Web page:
“The next time you’re having a bad day, help someone out,” he said. “It’ll make you feel better.”
Almost as soon as I got out of the car, my boyfriend called, distraught and worried as he’d just gotten my texts about being towed.
“My phone was on silent, I’m so sorry I missed your call. Are you OK? Do you need me to come get you?”
I didn’t even want to talk about the car. I just wanted to tell Ian about the weird thing that had just happened to me, but I was still too flustered and blindsided by everything to coherently share the story. I don’t feel very articulate or clear right now either — all I know is a perfect stranger, albeit troubled and reckless — did me a favor and sought nothing in return.
The towing company, of course, was another story. When I got to the customer service counter, I asked the employee whether they’d be reporting the towing to my insurance provider. No, just the LAPD, as they’re required to check in with authorities before towing cars so people don’t believe they’ve just been carjacked. I was off the hook insurance-wise but still feeling pretty down.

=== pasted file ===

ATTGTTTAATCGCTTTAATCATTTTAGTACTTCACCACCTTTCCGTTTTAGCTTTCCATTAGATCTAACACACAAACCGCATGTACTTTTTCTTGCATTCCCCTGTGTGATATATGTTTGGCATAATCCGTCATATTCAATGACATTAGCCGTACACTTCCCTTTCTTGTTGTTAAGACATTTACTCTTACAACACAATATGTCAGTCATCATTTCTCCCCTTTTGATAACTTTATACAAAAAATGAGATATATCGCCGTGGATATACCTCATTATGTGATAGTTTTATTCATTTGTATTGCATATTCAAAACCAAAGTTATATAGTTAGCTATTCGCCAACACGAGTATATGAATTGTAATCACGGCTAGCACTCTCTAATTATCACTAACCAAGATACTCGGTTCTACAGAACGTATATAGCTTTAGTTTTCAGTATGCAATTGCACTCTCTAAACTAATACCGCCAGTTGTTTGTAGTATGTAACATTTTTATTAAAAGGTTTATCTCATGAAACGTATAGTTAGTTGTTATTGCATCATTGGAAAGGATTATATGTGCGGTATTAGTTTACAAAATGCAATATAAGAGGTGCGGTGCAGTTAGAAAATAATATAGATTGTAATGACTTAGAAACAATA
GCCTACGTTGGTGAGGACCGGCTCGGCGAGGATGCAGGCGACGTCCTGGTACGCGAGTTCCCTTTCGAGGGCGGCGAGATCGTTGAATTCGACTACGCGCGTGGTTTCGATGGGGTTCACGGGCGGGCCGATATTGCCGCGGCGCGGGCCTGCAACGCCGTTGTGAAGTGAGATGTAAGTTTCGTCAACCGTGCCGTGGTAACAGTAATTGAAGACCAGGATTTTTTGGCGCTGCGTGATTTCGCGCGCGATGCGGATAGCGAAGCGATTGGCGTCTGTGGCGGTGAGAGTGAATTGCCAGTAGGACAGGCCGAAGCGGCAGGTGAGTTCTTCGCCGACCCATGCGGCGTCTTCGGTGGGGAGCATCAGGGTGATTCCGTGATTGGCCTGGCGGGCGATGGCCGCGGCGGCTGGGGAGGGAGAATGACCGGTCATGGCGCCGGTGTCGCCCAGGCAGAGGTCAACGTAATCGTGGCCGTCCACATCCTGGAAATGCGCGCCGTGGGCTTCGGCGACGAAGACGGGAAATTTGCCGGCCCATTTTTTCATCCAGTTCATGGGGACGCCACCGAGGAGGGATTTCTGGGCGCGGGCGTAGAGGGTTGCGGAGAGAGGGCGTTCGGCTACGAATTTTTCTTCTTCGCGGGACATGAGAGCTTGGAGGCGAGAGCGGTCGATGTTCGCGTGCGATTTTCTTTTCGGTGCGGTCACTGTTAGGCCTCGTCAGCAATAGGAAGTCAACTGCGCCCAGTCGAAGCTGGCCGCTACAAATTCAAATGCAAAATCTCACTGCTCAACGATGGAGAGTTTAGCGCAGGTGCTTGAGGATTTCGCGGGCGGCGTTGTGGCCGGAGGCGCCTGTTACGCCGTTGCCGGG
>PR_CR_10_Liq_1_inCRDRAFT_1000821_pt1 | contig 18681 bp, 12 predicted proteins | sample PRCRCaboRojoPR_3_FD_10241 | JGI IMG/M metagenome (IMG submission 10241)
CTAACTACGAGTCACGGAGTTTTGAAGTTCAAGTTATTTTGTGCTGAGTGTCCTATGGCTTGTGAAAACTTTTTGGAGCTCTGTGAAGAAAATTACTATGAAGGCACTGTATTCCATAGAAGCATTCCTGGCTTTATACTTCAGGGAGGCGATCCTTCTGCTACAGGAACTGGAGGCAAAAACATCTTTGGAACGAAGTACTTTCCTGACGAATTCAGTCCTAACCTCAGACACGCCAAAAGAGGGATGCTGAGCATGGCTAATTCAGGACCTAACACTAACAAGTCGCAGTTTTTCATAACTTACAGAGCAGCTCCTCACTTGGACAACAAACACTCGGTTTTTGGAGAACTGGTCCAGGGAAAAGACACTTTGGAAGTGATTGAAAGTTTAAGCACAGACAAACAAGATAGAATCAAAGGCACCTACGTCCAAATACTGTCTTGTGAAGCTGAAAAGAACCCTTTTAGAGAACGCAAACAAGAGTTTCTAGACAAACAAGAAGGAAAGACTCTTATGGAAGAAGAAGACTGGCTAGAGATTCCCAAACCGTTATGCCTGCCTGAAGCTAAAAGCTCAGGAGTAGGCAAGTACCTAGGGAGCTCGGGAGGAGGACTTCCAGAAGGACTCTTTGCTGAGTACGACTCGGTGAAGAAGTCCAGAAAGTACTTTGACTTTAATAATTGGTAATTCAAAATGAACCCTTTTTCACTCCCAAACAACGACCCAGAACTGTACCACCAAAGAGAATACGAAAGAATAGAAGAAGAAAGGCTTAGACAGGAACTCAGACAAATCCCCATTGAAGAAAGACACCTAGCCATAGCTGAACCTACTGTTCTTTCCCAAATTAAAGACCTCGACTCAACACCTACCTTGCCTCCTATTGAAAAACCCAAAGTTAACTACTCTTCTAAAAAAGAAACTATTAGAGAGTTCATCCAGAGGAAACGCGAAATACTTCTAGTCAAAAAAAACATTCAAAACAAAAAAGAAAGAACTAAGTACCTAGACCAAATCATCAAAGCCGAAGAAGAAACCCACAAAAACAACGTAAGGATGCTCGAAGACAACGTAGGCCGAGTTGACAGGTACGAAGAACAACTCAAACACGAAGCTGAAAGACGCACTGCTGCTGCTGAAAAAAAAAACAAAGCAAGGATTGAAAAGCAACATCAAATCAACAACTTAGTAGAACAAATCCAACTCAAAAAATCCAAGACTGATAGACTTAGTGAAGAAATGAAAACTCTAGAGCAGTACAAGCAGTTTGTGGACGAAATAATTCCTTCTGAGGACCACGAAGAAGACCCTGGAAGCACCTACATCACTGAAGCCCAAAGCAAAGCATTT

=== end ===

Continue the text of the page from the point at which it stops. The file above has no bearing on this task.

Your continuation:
“I got a ticket last week. I really don’t want to tell my mom about this.”
“Let me tell you, it doesn’t get any better,” he said. “I’m 55 years old and still have to deal with my mom worrying about me. I wish I could say it stops with age.”
“Well, I’d rather have her here than not.”
“Me too,” he said, handing me my keys. “Don’t worry, Ms. Donovan. We’re not going to call your mom.”
I turn 26 in July, and here I was begging some random towing company attendant not to rat me out to my mother. I’m too old to be getting into these avoidable catastrophes, and quite frankly, I’m too old to be babysitting. As much as I adore children, particularly the boys I watch now, it’s about time I get on the right career track, and I can start by seeking out grown-up jobs of any kind. I may have to put in tons of hours and cut down on my TV-watching habits, but I’ll be on the path to becoming a fully formed adult. For some, it takes a series of mishaps, and though I’d rather not experience disaster upon disaster before getting where I need to be, I’m grateful for what each has taught me, as well as the interesting and dynamic characters that came along for the ride.